All this month, I am writing about how loneliness can creep into our daily experiences while we are busy handling the next task that is on our list.

Have your ever felt that you were singled out unfairly? That someone else got that promotion that you thought was yours? Or maybe you weren’t included in that conversation or asked to that event?

That feeling of being excluded while everyone else is getting the rewards or having a great time can really play havoc with our self esteem, and thereby, our self efficacy.

For example, I am not immune from feeling lonely when I lose a contract. Do you know what I mean? At first, I can chalk it up to inexperience or the client’s circumstances, but as I continue up the ladder of success, year after year, I can start to view each obstacle I face as a confirmation that I am alone in the struggle.

You get what you expect

Christine Jeffrey

When you and I experience rejection whether it’s a “no” or a “not yet,” and that happens more than once, we can start to wonder whether we are the only ones experiencing disappointment, and thereby, experiencing disconnection in this way.

Intellectually, we may be able to “talk ourselves down”, however, emotionally, it is a much harder battle to win. We can misinterpret the causes of our feelings and emotions about being alone, and when we do, the stories we tell ourselves can harm us and prevent us from moving forward. Consequently, our self esteem goes down, and with it, our self efficacy.

In loneliness: Human Nature and the Need for Social Connection, the authors, Cacioppio and Patrick write about how this misinterpretation can confuse us and lead us to reinforce the death spiral of beliefs that lead us to feel even more isolated:

The person who starts out with a painful, even frightening sensation of being alone may begin to see dangers everywhere on the social landscape. Filtered through the lens of lonely social cognition, other people may appear more critical, competitive, denigrating or otherwise unwelcoming. These kinds of interpretations quickly become expectations, as loneliness turns the perfectly normal fear of negative evaluation into a readiness to fend off blows .

loneliness: Human Nature and the Need for Social Connection (15) John T. Cacioppio and William Patrick

We can get stuck in loneliness, and when we do, we can isolate ourselves from others.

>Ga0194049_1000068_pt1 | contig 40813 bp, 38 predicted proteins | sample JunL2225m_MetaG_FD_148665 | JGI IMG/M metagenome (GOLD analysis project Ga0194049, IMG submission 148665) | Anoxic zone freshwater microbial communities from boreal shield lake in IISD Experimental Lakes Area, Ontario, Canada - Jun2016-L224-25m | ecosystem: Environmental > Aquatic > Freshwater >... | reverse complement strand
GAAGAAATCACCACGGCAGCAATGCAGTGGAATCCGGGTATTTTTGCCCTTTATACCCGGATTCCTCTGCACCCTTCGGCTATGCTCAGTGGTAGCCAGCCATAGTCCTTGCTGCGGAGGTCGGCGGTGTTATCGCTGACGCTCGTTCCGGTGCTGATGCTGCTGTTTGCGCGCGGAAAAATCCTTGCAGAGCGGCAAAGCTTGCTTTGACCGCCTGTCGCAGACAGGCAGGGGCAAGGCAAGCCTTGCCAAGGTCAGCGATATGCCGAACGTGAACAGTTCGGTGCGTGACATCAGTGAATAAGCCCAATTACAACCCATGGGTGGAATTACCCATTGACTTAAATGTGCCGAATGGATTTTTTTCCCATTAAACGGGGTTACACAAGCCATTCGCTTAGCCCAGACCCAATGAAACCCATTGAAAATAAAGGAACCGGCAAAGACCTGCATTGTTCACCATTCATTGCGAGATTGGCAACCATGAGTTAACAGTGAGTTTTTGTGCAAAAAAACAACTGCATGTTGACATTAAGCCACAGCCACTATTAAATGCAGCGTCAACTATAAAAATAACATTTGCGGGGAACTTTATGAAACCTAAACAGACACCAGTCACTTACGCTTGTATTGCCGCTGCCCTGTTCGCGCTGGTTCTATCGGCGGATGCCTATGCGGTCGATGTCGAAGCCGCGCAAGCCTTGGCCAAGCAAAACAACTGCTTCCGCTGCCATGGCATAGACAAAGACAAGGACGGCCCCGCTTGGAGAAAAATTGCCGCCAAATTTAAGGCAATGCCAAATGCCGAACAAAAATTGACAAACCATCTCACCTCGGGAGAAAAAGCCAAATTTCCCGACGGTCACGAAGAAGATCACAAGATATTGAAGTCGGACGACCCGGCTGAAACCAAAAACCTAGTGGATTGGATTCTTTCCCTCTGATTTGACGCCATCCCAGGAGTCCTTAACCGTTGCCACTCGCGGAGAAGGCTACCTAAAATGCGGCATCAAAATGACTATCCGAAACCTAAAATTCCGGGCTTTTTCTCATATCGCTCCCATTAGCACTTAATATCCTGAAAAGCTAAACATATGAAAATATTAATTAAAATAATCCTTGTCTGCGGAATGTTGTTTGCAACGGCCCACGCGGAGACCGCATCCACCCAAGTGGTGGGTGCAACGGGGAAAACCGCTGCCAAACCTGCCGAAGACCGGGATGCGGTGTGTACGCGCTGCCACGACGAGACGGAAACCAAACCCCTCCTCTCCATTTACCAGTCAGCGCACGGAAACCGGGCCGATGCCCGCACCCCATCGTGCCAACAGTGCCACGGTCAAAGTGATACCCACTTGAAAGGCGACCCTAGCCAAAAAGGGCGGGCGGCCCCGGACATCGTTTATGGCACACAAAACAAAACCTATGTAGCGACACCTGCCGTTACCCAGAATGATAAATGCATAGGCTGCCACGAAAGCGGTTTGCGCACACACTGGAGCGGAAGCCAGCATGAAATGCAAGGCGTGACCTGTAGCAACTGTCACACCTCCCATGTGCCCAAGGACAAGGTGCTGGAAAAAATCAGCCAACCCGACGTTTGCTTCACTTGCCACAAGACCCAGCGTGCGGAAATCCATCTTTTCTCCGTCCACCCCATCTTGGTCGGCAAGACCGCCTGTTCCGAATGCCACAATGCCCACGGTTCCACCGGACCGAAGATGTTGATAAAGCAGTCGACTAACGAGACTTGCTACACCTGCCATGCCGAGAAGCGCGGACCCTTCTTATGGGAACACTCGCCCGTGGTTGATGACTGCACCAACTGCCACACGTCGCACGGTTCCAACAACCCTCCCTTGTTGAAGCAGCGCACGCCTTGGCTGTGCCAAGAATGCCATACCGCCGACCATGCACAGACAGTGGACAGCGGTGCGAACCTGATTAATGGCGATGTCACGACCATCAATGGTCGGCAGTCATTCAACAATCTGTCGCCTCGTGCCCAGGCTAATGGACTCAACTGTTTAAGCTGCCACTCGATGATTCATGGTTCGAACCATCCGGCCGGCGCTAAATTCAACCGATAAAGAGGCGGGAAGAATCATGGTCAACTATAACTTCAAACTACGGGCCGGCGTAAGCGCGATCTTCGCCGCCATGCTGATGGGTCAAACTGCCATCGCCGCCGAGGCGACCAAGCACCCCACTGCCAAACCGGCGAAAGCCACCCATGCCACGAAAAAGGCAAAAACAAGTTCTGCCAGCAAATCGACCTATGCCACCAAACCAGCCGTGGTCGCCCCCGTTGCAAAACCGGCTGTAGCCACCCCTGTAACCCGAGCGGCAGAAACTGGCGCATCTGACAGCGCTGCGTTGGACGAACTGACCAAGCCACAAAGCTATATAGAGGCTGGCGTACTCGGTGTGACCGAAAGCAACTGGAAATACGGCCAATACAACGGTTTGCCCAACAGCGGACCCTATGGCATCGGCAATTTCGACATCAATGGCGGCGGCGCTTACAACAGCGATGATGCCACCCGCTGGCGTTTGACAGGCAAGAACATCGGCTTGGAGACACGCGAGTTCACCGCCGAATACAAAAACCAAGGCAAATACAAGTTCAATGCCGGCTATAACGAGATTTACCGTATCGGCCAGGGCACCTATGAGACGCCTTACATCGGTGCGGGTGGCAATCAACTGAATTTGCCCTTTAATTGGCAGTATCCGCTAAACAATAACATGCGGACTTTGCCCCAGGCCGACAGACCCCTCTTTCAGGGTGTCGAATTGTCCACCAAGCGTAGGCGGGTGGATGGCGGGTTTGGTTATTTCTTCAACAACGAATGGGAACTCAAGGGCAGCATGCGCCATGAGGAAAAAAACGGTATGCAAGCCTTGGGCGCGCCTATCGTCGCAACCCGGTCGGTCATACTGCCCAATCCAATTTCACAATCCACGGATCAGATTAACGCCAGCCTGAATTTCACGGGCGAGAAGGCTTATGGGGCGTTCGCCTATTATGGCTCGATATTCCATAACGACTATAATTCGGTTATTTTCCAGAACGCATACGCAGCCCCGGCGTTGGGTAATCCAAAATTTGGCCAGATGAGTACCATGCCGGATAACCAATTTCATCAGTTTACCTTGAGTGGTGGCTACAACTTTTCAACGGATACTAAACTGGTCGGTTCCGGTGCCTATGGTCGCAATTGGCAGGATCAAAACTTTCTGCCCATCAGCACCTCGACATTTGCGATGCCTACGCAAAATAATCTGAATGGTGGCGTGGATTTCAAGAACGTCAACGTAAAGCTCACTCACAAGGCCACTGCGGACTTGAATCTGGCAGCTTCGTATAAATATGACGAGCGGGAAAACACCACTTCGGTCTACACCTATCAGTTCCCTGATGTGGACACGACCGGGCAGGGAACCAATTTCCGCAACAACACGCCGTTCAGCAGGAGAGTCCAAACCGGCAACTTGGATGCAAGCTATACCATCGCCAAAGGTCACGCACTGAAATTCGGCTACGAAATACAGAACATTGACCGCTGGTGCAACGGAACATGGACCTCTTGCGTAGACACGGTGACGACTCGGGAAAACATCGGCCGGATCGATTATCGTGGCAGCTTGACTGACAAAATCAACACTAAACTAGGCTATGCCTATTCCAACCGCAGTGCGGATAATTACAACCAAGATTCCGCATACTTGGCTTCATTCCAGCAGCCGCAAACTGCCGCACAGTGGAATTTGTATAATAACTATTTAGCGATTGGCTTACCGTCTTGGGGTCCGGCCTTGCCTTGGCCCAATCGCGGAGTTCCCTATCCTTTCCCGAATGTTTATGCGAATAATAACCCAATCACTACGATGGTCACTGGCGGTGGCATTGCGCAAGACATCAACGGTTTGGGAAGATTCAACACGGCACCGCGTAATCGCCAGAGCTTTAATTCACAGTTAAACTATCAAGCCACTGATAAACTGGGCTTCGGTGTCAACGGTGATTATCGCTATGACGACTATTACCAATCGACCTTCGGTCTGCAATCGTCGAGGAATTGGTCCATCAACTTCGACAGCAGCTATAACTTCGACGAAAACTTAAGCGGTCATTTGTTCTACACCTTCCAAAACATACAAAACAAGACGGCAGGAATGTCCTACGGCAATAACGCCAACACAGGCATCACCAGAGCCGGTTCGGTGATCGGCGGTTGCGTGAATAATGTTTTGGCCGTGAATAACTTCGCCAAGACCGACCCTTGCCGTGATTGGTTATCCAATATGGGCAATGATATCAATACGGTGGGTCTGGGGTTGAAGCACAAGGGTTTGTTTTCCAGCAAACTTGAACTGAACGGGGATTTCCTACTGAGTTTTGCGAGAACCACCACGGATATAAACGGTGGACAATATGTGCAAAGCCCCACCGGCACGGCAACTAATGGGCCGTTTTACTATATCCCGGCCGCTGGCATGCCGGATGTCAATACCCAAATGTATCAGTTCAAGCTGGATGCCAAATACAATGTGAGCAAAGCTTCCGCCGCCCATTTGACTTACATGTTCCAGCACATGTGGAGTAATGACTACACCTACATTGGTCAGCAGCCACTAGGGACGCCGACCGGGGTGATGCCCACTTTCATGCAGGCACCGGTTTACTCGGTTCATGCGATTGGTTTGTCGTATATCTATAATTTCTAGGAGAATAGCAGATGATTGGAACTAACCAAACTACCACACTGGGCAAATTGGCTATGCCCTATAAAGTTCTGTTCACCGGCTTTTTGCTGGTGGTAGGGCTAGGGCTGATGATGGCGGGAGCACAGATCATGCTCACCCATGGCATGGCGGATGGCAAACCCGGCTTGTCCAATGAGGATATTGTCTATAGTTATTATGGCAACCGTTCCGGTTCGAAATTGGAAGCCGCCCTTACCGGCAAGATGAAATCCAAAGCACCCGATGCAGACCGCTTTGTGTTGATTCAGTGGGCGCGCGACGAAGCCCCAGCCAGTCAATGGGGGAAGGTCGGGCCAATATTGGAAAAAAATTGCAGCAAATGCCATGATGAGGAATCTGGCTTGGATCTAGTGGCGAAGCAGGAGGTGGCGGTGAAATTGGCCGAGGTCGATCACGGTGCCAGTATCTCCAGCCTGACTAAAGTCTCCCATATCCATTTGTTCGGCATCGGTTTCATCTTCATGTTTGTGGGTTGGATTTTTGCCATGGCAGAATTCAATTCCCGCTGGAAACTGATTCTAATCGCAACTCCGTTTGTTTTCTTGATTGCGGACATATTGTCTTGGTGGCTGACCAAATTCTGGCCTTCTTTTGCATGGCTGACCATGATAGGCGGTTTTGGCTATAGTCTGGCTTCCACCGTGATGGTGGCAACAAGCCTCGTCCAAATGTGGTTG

It Doesn’t Have to be That Way

There are ways that we can manage the consequences of loneliness, so that, we can reconnect to ourselves, reconnect with others and perceive events in a heathier way. Doing that reduces struggle and suffering. You and I deserve to have less struggle and less suffering in our lives.

What it would it feel like for you to have the kind of connection that makes you feel valued and important on a daily basis?

The Inclusion Protocol

Step 1: Include yourself. Reconnect and remind yourself of just how far you’ve come. Nothing that ever happens to you can diminish you or the light within you. By reminding yourself of all of your successes, you reconnect to the parts of you that you haven’t been focusing on.

Step 2: Include ease. Make it easy. For example, who can you talk to right now? Friend, family, or wise mentor? How do you know what’s really true about what happened? What would make you feel like a million bucks right now? By simply asking yourself questions to redirect your focus on what you can do helps you to ease the feelings of loneliness.

Step 3: Include others. Set friendship goals. Do you have a schedule to follow up and connect with your friends on a consistent basis? Do you have shopping friends, foodie friends, or book club friends? If you don’t, how would you make them? Whatever you are into, having friends to share your struggles and your triumphs with makes you less likely to get stuck when loneliness strikes.

We all can have moments of loneliness, but we don’t have to stay there. Just knowing that other people have had similar experiences can help make us feel better about ourselves and our lives. So give these three steps a try and you may find that loneliness is just a cue to remind you to connect to yourself, to connect to the people, and to connect to the ideas that matter most to you.

If you feel that you want to take your habits of living to the next level, you can click here to Learn more about High Performance Coaching. The next round of coaching is open. As a gift for applying for a free strategy session, I will give you my 52 Weeks of Vision Digital Journal for FREE! – 52 prompts that help you to learn more about your strengths, more about what you want, and guidance on how you will make the vision of your extraordinary life a reality. It’s my thank you to you for being willing to take that next step.

If this style of coaching speaks to you, then I want to encourage you to apply. The transformation began in my life when I discovered how coaching could help me to create an extraordinary life.

So please apply here: The questionnaire, itself, is a great self discovery tool and may help you to think more clearly about who you are and how you are showing up in the world. I want the very best for you and coaching could be the next right step!

Leave a comment, ask a question, I’m here to help.

Thank you so much for reading and until next time,

Make the most out of the time you have!

With love,

Coach “You are never alone”